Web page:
National hunger rate rises

From BusinessWorld 27 October 2011

HUNGER IS AGAIN ON THE RISE, the Social Weather Stations (SWS) said in a new report, with sharp increases in Luzon overwhelming declines in the rest of the country.

One in five households — 21.5% or an estimated 4.3 million families nationwide — experienced having nothing to eat in the last three months, results of a Sept. 4-7 poll made exclusive to BusinessWorld showed.

This was up from the four-year low of 15.1% recorded in June and a point worse than March’s 20.5%. The latest hunger figure — 7.5 points above the 13-year average of 14% — is the worst so far for the Aquino government but is still below the record 24% hit in December 2009 during the previous administration.

A Cabinet official blamed recent storms and higher pump prices for the respondents’ hunger claims, and said the government was working to address the issue especially since more typhoons hit Luzon just after the survey period.

The moderate and severe hunger components of the overall score worsened, with the former up nearly five points to 18% (3.6 million families) and the latter gaining 1.5 points to 3.5% (713,000 families). Both were also above the 13-year averages.

“Moderate” refers to experiencing having nothing to eat “only once” or “a few times” in the last three months, while “severe” involves going hungry “often” or “always.”

Overall hunger climbed sharply in Balance Luzon, hitting a record 28.3% (2.5 million families) from 9.7% previously. The previous peak of 25% was hit in March this year.

Overall hunger was also 10 points up in Metro Manila to 23% (647,000 families).

The surge in both regions swamped an 8.7-point decline in Mindanao to 13% (620,000 families) and a slightly smaller 5.7-point improvement in the Visayas to 15.3% (587,000 families).

Broken down, moderate hunger hit a record 24.3% in Balance Luzon, up 16.6 points from June and surpassing the previous peak of 18.7% in March 2011. The latest level is 14 points above the 13-year average of 10.3%.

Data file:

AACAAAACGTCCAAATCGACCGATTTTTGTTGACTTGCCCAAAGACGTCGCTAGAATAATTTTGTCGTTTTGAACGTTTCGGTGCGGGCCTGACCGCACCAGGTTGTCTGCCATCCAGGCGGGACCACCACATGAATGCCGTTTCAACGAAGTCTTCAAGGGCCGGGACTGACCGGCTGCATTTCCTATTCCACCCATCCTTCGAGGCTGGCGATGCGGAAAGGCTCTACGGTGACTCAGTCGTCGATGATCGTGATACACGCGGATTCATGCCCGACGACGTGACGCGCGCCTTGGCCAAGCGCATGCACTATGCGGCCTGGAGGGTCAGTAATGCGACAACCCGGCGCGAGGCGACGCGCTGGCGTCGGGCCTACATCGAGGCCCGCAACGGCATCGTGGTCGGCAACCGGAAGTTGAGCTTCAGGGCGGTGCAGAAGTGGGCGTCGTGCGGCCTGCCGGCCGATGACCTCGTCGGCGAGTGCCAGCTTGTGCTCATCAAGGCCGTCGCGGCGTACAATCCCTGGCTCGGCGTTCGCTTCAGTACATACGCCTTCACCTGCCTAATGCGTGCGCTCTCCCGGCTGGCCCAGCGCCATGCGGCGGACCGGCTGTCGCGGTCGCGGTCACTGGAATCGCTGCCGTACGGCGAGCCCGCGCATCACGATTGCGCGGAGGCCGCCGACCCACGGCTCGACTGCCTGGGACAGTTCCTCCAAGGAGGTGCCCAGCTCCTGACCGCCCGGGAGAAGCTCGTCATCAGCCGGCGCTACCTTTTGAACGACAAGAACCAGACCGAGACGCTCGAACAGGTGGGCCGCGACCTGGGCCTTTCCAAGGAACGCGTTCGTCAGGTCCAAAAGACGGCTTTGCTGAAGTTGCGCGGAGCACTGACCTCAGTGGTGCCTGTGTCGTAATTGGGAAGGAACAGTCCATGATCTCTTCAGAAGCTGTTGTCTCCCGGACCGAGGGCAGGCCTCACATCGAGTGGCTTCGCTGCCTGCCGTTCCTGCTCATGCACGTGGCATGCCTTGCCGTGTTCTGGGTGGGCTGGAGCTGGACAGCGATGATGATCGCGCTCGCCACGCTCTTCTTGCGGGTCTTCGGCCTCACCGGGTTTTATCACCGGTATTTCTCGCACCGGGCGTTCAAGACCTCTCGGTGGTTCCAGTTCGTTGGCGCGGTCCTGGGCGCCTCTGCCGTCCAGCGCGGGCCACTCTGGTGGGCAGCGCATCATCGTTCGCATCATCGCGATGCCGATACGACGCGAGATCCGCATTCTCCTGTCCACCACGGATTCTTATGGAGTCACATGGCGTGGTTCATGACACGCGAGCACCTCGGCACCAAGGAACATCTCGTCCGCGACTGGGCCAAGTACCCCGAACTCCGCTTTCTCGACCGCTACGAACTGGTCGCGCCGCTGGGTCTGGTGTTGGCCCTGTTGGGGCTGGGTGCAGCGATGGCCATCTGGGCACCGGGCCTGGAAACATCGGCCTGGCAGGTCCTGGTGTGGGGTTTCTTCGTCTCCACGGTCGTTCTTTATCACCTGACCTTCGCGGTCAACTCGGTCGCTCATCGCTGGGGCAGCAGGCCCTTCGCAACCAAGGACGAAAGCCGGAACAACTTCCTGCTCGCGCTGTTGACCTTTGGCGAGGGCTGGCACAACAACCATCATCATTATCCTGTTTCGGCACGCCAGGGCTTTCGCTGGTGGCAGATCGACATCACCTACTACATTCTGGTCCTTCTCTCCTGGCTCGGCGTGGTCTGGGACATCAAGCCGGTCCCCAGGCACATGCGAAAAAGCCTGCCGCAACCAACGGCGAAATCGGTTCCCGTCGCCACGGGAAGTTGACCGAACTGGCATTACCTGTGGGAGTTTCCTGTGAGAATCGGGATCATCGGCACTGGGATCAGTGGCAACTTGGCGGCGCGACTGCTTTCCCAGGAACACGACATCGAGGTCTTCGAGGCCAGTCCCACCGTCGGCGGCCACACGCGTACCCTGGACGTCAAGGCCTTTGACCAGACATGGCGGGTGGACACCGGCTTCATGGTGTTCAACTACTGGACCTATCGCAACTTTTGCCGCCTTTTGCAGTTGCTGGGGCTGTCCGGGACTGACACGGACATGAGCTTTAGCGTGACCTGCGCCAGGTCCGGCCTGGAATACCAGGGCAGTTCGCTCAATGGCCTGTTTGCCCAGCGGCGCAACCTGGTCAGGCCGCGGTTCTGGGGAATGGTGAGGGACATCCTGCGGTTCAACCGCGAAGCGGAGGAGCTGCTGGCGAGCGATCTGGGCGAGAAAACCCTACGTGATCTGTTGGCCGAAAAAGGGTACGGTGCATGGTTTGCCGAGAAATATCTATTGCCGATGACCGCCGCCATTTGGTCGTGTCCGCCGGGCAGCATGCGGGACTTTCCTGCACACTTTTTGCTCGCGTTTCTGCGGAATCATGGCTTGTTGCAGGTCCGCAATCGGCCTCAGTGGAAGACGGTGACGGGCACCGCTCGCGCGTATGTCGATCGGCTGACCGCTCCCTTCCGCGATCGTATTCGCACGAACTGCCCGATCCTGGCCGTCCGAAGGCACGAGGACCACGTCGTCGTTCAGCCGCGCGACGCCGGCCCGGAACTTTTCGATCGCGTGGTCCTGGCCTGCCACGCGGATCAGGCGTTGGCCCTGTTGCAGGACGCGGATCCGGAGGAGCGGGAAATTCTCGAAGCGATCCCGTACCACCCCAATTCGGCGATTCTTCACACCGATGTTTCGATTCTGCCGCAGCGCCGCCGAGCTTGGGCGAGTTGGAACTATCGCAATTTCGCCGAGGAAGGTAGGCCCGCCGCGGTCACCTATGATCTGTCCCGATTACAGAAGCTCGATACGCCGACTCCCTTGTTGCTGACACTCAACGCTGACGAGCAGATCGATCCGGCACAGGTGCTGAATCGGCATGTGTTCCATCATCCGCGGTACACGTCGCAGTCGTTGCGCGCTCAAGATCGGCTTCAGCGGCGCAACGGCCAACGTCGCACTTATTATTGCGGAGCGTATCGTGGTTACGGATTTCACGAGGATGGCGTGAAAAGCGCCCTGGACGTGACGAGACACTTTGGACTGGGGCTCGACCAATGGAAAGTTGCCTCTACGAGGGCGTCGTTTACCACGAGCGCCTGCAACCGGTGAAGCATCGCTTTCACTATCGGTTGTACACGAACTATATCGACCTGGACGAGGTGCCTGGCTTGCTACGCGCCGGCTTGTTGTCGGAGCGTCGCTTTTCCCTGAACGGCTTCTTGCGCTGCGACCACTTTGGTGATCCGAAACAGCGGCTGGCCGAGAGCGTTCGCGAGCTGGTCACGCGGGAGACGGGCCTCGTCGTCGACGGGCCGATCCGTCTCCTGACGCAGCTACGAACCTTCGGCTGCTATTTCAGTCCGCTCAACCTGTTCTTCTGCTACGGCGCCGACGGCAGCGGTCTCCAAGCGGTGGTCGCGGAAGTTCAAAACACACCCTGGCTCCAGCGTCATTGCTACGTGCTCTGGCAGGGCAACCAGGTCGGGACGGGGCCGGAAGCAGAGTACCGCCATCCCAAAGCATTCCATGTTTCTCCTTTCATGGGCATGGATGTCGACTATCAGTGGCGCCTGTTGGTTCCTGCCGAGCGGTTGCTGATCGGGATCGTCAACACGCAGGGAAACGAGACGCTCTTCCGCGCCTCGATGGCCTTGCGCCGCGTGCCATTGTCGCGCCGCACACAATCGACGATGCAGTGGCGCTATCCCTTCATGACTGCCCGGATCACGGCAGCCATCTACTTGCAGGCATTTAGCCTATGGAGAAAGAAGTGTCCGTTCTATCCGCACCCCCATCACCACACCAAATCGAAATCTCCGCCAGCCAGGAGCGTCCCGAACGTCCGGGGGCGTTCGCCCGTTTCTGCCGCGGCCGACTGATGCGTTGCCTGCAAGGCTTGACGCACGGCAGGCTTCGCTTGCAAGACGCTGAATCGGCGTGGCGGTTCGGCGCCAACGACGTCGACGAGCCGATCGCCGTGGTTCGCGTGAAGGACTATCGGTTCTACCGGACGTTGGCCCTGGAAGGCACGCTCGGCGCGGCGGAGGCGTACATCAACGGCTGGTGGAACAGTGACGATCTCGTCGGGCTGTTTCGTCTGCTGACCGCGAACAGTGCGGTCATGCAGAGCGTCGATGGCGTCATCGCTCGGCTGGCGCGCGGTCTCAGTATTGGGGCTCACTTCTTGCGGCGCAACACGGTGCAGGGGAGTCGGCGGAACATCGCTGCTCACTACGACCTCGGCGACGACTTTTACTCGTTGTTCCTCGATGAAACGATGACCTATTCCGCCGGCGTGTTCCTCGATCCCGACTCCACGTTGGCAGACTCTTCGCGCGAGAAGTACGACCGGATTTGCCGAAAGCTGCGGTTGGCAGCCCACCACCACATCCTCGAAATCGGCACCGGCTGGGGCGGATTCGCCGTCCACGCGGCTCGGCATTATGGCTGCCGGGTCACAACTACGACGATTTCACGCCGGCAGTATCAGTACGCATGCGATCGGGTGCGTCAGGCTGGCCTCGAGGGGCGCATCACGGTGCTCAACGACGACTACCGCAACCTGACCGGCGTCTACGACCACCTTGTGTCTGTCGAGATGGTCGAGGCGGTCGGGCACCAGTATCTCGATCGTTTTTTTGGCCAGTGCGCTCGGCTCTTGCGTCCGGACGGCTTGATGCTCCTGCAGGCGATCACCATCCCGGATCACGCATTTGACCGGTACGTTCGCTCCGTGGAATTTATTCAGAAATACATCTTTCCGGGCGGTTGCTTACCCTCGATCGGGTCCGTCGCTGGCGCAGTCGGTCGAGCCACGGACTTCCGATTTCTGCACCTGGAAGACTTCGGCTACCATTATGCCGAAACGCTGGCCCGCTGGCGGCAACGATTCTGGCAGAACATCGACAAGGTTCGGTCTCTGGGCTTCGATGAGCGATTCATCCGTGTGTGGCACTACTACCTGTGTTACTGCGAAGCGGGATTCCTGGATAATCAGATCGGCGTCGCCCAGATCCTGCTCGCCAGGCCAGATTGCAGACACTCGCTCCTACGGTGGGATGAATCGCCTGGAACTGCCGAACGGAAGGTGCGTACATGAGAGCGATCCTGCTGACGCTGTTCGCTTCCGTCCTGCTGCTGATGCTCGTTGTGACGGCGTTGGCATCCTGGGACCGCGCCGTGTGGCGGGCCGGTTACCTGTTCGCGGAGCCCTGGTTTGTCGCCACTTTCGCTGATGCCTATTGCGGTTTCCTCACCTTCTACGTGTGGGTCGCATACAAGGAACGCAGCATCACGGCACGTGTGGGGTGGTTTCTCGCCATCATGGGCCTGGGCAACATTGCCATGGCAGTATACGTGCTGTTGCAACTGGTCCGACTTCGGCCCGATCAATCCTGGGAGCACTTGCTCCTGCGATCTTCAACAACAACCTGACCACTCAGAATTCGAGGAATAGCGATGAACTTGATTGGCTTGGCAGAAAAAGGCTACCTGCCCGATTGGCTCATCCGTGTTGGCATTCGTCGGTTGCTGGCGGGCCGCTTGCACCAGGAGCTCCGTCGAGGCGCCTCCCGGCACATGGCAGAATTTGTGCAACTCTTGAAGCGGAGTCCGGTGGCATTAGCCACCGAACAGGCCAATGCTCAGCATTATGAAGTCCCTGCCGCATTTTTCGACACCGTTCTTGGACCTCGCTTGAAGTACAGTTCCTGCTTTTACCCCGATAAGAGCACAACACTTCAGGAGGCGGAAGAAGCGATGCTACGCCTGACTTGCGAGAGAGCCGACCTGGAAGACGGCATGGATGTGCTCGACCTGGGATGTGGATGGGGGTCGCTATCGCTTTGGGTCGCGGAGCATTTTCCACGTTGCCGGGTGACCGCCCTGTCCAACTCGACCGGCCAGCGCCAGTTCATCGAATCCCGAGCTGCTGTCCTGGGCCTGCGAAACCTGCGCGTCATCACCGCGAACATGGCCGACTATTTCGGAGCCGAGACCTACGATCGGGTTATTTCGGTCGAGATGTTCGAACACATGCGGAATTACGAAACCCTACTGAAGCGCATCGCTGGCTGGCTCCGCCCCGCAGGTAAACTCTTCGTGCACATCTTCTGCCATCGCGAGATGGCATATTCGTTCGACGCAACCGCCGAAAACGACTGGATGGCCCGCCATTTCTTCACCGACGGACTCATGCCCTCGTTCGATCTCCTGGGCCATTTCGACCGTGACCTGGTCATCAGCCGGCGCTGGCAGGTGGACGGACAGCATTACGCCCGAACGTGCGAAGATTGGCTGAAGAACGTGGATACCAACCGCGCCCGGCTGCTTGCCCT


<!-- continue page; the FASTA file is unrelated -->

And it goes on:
Moderate hunger also rose by 5.4 points in Metro Manila, bouncing to 16.7% in September from 11.3% in June and returning to the level of March 2011.

It was down nine points in Mindanao to 11.0% and fell by 5.3 points in the Visayas to 13.0%.

The SWS said the latest moderate hunger rates are higher than their 13-year averages in all areas except Mindanao.

Severe hunger, meanwhile, was highest in Metro Manila, rising by 4.6 points to 6.3% — the highest since December 2009’s 7.3% and 2.8 points above the 13-year average of 3.5%.

It rose by two points in Balance Luzon, to 4.0% (above the 13-year average of 3.0%), and by 0.3 points in Mindanao to 2.0% (below the 13-year average of 4.2%).

Severe hunger was down in the Visayas to 2.3% from 2.7% in June, below the 13-year average of 3.2% for the region.

Asked to comment on the SWS report, Social Welfare Secretary Corazon J. Soliman said the increased claims of having gone hungry were probably due to typhoons, such as Juaning that hit the country in July.

“Balance Luzon, that’s where the typhoons passed, from Juaning — in Region II (Cagayan Valley), part of Region III (Central Luzon), Region I (Ilocos), and CAR (Cordillera Autonomous Region) — and now even more,” she said.

Ms. Soliman said the government response has been to run the cash-for-work program and early recovery work.

“We are augmenting this…and we are doing a massive feeding of hot meals through the National Nutrition Council [in areas] where hunger is high,” the Cabinet official added.

As for Metro Manila, which was less affected by the typhoons, Ms. Soliman said the “perception of hunger” was due to the fuel price increases and its effect on food costs.

“I think it’s the food prices because the increase of gasoline … but at the same time that this was happening we were expanding the conditional cash transfer and the rice subsidy was being provided for,” she said.

Ms. Soliman claimed that for the long-term, the Aquino administration’s human development cluster was looking to set up a more responsive targeting system.

“We also have to monitor from the government side and assess the interventions that we are doing on hunger. We welcome the survey of SWS; we just want to complement it and be more focused on assessing if our programs are addressing the causes of hunger, and the measures that we are doing — are we mitigating it, or do we do more?” she said.

The SWS polled 1,200 adults nationwide. The error margins used were ±3% for national and ±6% for area percentages. —from a report by J. P. D. Poblete

Article location : hunger rate rises&id=40606

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